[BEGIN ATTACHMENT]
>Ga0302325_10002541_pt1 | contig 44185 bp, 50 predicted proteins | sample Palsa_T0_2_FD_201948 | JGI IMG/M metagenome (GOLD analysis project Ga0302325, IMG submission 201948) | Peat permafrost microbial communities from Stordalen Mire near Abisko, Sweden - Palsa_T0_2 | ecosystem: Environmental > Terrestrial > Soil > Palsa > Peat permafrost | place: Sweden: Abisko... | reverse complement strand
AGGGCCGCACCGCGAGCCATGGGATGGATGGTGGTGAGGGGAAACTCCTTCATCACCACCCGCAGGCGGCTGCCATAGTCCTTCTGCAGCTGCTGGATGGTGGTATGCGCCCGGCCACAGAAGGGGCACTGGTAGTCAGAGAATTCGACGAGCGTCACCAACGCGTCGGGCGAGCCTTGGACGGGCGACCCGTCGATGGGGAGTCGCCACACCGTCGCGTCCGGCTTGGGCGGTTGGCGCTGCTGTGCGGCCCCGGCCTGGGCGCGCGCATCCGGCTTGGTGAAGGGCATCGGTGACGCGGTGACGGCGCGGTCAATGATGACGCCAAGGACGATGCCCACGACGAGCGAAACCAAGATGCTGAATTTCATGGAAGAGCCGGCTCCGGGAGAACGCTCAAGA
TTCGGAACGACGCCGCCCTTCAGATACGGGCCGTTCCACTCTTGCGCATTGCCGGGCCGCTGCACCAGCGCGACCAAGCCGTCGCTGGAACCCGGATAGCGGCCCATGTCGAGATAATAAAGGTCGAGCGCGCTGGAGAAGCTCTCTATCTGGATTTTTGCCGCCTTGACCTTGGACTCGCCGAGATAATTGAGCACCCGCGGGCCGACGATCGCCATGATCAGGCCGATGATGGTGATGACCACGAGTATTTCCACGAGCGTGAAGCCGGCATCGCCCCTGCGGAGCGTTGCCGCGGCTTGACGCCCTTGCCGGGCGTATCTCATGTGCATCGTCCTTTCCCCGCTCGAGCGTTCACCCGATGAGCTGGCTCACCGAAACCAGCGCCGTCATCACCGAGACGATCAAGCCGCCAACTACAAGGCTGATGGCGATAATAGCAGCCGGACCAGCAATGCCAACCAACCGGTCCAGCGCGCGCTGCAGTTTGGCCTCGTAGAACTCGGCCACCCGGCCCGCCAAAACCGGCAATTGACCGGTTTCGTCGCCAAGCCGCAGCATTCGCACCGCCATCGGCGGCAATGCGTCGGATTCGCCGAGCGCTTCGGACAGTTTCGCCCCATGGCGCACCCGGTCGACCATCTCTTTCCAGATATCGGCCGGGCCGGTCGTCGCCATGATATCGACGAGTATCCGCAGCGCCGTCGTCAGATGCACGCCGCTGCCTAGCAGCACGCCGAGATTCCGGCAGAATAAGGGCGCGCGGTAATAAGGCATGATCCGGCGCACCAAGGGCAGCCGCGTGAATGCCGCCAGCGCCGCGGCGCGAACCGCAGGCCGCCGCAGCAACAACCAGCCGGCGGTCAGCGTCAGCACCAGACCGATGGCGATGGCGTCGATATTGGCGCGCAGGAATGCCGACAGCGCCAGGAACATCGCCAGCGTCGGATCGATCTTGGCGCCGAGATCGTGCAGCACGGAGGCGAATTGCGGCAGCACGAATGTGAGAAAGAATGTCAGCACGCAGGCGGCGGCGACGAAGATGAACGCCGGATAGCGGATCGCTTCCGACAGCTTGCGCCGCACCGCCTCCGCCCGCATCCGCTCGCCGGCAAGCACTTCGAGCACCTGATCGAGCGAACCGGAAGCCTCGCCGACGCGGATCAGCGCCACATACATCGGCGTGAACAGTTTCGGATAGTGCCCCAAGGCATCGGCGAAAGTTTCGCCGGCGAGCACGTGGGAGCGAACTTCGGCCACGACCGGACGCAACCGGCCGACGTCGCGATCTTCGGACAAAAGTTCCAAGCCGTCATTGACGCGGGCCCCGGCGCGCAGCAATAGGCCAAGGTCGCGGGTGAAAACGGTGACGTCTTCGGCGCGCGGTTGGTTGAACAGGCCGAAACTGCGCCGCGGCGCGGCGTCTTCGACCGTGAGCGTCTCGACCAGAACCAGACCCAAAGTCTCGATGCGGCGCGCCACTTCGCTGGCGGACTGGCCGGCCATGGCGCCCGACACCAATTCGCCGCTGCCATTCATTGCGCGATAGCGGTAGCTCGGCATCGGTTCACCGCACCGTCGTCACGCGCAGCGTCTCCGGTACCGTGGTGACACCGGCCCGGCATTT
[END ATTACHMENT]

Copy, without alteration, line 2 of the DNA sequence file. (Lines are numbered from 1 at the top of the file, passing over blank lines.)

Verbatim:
AGGGCCGCACCGCGAGCCATGGGATGGATGGTGGTGAGGGGAAACTCCTTCATCACCACCCGCAGGCGGCTGCCATAGTCCTTCTGCAGCTGCTGGATGGTGGTATGCGCCCGGCCACAGAAGGGGCACTGGTAGTCAGAGAATTCGACGAGCGTCACCAACGCGTCGGGCGAGCCTTGGACGGGCGACCCGTCGATGGGGAGTCGCCACACCGTCGCGTCCGGCTTGGGCGGTTGGCGCTGCTGTGCGGCCCCGGCCTGGGCGCGCGCATCCGGCTTGGTGAAGGGCATCGGTGACGCGGTGACGGCGCGGTCAATGATGACGCCAAGGACGATGCCCACGACGAGCGAAACCAAGATGCTGAATTTCATGGAAGAGCCGGCTCCGGGAGAACGCTCAAGA